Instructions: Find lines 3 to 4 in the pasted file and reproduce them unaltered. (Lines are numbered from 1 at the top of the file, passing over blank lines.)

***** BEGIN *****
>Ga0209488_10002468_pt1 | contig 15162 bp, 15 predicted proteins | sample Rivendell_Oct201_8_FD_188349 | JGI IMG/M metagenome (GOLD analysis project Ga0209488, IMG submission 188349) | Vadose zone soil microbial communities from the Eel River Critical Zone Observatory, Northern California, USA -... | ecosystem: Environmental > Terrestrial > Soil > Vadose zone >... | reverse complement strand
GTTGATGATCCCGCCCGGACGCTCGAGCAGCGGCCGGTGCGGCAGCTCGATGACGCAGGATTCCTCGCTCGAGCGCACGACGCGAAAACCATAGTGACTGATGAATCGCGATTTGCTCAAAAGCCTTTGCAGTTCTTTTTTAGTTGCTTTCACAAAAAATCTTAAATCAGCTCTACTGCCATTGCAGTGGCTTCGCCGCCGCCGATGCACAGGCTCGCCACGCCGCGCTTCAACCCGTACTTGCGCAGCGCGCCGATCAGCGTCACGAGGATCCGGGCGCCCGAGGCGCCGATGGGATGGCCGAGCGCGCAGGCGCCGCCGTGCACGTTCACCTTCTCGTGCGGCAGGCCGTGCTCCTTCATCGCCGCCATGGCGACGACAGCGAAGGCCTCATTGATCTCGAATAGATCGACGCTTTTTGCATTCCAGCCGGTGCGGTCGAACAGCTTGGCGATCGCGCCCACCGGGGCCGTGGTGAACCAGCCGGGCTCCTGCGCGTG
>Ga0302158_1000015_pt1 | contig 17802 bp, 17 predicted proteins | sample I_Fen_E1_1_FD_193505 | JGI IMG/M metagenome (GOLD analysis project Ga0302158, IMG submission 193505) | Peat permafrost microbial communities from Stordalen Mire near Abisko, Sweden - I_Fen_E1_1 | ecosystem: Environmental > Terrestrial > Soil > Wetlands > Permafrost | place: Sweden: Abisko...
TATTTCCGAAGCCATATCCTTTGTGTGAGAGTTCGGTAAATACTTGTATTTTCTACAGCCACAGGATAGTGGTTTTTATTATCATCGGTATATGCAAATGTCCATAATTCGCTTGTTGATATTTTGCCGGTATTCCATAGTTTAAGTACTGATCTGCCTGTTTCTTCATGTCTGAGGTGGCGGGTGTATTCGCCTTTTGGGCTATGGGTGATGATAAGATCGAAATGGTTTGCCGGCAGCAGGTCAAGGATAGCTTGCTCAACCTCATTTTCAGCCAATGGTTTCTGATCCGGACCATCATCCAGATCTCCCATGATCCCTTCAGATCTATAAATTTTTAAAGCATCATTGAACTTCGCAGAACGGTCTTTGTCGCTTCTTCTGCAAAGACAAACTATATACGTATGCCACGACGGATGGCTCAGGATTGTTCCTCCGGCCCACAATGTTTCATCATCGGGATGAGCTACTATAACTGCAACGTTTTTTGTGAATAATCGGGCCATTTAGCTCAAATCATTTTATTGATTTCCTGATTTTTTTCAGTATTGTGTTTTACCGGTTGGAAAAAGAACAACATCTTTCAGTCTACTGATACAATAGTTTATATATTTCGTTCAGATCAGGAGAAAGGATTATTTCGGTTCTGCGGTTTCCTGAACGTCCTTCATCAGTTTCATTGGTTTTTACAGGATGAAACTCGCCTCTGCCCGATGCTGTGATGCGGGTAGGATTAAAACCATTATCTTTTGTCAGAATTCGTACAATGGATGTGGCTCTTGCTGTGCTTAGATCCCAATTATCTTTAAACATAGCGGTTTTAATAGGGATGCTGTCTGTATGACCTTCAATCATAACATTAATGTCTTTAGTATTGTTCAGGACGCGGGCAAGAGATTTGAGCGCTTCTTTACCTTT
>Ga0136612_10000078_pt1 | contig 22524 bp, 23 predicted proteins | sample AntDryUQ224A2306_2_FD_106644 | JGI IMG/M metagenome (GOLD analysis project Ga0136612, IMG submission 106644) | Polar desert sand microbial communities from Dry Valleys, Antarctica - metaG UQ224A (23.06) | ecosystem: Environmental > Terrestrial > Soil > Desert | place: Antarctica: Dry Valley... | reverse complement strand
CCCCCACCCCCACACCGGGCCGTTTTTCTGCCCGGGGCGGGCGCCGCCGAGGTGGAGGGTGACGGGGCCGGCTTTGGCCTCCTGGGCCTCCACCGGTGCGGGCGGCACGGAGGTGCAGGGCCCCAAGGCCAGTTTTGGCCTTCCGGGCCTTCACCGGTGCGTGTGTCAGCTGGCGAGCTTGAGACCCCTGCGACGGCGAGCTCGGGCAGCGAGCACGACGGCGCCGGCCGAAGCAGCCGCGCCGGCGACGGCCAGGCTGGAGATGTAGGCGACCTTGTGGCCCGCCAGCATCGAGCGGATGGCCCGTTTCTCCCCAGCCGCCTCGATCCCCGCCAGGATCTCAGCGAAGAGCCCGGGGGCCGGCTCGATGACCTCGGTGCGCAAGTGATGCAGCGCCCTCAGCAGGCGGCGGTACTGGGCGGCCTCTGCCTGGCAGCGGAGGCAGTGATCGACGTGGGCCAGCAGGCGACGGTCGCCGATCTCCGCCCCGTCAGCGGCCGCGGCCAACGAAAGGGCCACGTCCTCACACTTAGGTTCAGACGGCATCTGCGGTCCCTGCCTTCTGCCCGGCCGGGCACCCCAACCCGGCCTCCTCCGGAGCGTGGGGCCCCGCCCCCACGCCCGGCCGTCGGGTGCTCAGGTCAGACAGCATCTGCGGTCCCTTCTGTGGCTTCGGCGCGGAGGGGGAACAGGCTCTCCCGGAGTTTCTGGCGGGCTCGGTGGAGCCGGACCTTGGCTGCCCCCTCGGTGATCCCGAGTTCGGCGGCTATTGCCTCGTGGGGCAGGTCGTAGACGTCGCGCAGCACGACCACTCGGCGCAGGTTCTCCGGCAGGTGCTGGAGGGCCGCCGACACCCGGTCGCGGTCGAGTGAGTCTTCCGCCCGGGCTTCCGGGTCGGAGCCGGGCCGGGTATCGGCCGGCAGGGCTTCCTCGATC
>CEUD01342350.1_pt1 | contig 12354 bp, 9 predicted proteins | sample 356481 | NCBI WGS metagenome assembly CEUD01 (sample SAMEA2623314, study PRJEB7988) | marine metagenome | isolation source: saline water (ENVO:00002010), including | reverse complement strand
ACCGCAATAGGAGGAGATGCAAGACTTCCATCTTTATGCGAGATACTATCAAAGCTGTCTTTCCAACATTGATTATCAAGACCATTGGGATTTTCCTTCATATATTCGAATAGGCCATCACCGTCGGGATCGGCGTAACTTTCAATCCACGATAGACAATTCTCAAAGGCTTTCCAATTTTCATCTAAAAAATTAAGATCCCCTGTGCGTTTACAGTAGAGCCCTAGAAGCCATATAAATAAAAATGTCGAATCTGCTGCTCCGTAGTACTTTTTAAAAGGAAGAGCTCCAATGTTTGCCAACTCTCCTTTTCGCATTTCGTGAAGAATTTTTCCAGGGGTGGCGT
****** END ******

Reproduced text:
>Ga0302158_1000015_pt1 | contig 17802 bp, 17 predicted proteins | sample I_Fen_E1_1_FD_193505 | JGI IMG/M metagenome (GOLD analysis project Ga0302158, IMG submission 193505) | Peat permafrost microbial communities from Stordalen Mire near Abisko, Sweden - I_Fen_E1_1 | ecosystem: Environmental > Terrestrial > Soil > Wetlands > Permafrost | place: Sweden: Abisko...
TATTTCCGAAGCCATATCCTTTGTGTGAGAGTTCGGTAAATACTTGTATTTTCTACAGCCACAGGATAGTGGTTTTTATTATCATCGGTATATGCAAATGTCCATAATTCGCTTGTTGATATTTTGCCGGTATTCCATAGTTTAAGTACTGATCTGCCTGTTTCTTCATGTCTGAGGTGGCGGGTGTATTCGCCTTTTGGGCTATGGGTGATGATAAGATCGAAATGGTTTGCCGGCAGCAGGTCAAGGATAGCTTGCTCAACCTCATTTTCAGCCAATGGTTTCTGATCCGGACCATCATCCAGATCTCCCATGATCCCTTCAGATCTATAAATTTTTAAAGCATCATTGAACTTCGCAGAACGGTCTTTGTCGCTTCTTCTGCAAAGACAAACTATATACGTATGCCACGACGGATGGCTCAGGATTGTTCCTCCGGCCCACAATGTTTCATCATCGGGATGAGCTACTATAACTGCAACGTTTTTTGTGAATAATCGGGCCATTTAGCTCAAATCATTTTATTGATTTCCTGATTTTTTTCAGTATTGTGTTTTACCGGTTGGAAAAAGAACAACATCTTTCAGTCTACTGATACAATAGTTTATATATTTCGTTCAGATCAGGAGAAAGGATTATTTCGGTTCTGCGGTTTCCTGAACGTCCTTCATCAGTTTCATTGGTTTTTACAGGATGAAACTCGCCTCTGCCCGATGCTGTGATGCGGGTAGGATTAAAACCATTATCTTTTGTCAGAATTCGTACAATGGATGTGGCTCTTGCTGTGCTTAGATCCCAATTATCTTTAAACATAGCGGTTTTAATAGGGATGCTGTCTGTATGACCTTCAATCATAACATTAATGTCTTTAGTATTGTTCAGGACGCGGGCAAGAGATTTGAGCGCTTCTTTACCTTT